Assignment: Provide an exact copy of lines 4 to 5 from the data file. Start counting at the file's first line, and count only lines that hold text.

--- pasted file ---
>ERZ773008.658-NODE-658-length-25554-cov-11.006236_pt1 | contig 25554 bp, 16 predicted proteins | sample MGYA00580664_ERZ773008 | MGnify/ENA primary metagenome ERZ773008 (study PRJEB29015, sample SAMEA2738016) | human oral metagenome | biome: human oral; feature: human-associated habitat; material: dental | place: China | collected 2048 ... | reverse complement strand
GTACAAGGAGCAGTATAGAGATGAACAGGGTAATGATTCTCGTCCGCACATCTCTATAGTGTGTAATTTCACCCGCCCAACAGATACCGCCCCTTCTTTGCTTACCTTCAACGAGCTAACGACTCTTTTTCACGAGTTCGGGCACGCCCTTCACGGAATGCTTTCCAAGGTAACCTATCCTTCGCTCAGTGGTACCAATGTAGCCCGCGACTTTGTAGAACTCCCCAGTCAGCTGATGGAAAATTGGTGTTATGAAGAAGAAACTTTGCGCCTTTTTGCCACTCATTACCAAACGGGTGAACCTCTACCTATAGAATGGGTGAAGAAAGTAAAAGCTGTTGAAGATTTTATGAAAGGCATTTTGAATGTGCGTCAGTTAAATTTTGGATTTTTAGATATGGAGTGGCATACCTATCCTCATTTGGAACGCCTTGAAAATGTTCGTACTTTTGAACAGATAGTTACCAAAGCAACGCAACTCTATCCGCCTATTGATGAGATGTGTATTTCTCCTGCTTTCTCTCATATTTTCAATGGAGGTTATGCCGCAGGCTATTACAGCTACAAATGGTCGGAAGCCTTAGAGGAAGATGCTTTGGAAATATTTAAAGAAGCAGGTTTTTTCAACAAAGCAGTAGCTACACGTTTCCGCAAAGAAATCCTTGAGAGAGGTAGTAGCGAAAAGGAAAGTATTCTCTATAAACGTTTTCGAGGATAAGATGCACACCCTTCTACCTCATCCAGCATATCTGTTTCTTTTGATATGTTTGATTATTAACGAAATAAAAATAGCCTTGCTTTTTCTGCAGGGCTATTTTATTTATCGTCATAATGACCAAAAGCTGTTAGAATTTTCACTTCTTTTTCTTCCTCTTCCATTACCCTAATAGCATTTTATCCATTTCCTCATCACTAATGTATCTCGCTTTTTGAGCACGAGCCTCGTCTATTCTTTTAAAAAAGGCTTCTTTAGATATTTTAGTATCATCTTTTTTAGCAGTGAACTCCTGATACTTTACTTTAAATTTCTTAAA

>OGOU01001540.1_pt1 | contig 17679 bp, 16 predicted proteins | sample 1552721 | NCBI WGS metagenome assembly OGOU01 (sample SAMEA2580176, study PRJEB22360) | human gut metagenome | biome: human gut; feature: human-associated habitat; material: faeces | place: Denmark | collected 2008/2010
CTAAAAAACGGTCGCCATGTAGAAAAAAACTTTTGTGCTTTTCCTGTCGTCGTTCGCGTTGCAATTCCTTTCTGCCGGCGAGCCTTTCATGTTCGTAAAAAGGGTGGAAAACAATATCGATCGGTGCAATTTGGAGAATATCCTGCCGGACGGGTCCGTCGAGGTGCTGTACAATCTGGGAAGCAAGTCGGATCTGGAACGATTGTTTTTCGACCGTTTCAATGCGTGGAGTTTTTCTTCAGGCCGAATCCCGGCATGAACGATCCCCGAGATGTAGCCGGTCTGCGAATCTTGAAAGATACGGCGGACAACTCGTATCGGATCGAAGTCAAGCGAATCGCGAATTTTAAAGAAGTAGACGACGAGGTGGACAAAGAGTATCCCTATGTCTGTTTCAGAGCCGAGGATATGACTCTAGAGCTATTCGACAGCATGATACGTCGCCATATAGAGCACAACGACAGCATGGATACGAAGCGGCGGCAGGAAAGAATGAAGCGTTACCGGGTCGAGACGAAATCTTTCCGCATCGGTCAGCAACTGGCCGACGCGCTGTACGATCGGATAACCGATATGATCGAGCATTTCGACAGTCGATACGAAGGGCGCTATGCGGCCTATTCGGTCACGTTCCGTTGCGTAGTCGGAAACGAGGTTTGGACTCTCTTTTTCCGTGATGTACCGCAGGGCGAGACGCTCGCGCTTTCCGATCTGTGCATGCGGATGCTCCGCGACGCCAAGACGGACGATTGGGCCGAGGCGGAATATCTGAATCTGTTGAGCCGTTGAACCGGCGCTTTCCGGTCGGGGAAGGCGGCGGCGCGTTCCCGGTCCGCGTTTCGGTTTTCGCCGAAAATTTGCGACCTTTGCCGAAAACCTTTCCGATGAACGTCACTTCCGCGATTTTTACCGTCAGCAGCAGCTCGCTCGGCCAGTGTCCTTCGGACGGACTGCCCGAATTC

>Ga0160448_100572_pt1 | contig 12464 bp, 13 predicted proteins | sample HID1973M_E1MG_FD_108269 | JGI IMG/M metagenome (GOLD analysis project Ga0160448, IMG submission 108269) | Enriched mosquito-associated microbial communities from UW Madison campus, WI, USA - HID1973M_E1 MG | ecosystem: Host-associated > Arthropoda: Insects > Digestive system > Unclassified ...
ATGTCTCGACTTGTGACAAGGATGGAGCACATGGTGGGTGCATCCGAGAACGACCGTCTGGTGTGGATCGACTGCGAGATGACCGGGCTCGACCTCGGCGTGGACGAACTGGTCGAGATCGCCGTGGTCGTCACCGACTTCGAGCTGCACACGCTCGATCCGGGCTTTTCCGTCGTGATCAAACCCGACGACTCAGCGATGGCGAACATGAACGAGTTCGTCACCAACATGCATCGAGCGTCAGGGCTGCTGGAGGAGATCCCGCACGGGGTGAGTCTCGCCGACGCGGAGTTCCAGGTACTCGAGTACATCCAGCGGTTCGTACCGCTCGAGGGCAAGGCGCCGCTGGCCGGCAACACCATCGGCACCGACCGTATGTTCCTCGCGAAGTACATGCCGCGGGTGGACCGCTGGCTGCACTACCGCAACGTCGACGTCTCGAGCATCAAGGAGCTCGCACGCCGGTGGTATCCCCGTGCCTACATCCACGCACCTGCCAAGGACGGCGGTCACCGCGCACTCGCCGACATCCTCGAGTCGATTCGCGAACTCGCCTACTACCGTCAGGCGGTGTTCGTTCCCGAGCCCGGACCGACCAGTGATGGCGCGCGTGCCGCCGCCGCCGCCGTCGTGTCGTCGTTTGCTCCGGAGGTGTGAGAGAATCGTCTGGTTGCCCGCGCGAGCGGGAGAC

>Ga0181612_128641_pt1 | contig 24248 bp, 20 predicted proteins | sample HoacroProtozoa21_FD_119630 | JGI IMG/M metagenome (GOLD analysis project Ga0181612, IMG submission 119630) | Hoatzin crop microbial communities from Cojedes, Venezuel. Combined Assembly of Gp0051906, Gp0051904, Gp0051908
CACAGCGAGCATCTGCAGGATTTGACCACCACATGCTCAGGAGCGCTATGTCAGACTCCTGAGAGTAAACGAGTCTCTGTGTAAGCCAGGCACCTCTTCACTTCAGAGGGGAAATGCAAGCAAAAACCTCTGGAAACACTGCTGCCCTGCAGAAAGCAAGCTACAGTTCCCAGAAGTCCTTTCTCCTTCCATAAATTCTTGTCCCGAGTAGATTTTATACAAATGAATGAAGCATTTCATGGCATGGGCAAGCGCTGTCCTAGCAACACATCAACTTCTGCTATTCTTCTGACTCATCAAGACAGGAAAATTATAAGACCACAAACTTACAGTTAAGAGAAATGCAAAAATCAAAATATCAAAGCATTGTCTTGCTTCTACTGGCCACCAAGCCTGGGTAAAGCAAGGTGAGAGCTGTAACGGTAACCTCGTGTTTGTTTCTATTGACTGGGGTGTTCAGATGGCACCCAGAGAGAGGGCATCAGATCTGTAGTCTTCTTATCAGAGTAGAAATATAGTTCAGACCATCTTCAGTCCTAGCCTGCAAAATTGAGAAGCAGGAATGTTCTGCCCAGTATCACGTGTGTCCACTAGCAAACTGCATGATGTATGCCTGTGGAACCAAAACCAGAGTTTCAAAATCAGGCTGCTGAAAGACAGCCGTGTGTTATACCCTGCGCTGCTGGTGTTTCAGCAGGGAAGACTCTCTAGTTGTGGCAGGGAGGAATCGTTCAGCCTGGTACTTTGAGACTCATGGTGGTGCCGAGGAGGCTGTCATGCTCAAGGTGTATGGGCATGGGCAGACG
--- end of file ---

CTAAAAAACGGTCGCCATGTAGAAAAAAACTTTTGTGCTTTTCCTGTCGTCGTTCGCGTTGCAATTCCTTTCTGCCGGCGAGCCTTTCATGTTCGTAAAAAGGGTGGAAAACAATATCGATCGGTGCAATTTGGAGAATATCCTGCCGGACGGGTCCGTCGAGGTGCTGTACAATCTGGGAAGCAAGTCGGATCTGGAACGATTGTTTTTCGACCGTTTCAATGCGTGGAGTTTTTCTTCAGGCCGAATCCCGGCATGAACGATCCCCGAGATGTAGCCGGTCTGCGAATCTTGAAAGATACGGCGGACAACTCGTATCGGATCGAAGTCAAGCGAATCGCGAATTTTAAAGAAGTAGACGACGAGGTGGACAAAGAGTATCCCTATGTCTGTTTCAGAGCCGAGGATATGACTCTAGAGCTATTCGACAGCATGATACGTCGCCATATAGAGCACAACGACAGCATGGATACGAAGCGGCGGCAGGAAAGAATGAAGCGTTACCGGGTCGAGACGAAATCTTTCCGCATCGGTCAGCAACTGGCCGACGCGCTGTACGATCGGATAACCGATATGATCGAGCATTTCGACAGTCGATACGAAGGGCGCTATGCGGCCTATTCGGTCACGTTCCGTTGCGTAGTCGGAAACGAGGTTTGGACTCTCTTTTTCCGTGATGTACCGCAGGGCGAGACGCTCGCGCTTTCCGATCTGTGCATGCGGATGCTCCGCGACGCCAAGACGGACGATTGGGCCGAGGCGGAATATCTGAATCTGTTGAGCCGTTGAACCGGCGCTTTCCGGTCGGGGAAGGCGGCGGCGCGTTCCCGGTCCGCGTTTCGGTTTTCGCCGAAAATTTGCGACCTTTGCCGAAAACCTTTCCGATGAACGTCACTTCCGCGATTTTTACCGTCAGCAGCAGCTCGCTCGGCCAGTGTCCTTCGGACGGACTGCCCGAATTC

>Ga0160448_100572_pt1 | contig 12464 bp, 13 predicted proteins | sample HID1973M_E1MG_FD_108269 | JGI IMG/M metagenome (GOLD analysis project Ga0160448, IMG submission 108269) | Enriched mosquito-associated microbial communities from UW Madison campus, WI, USA - HID1973M_E1 MG | ecosystem: Host-associated > Arthropoda: Insects > Digestive system > Unclassified ...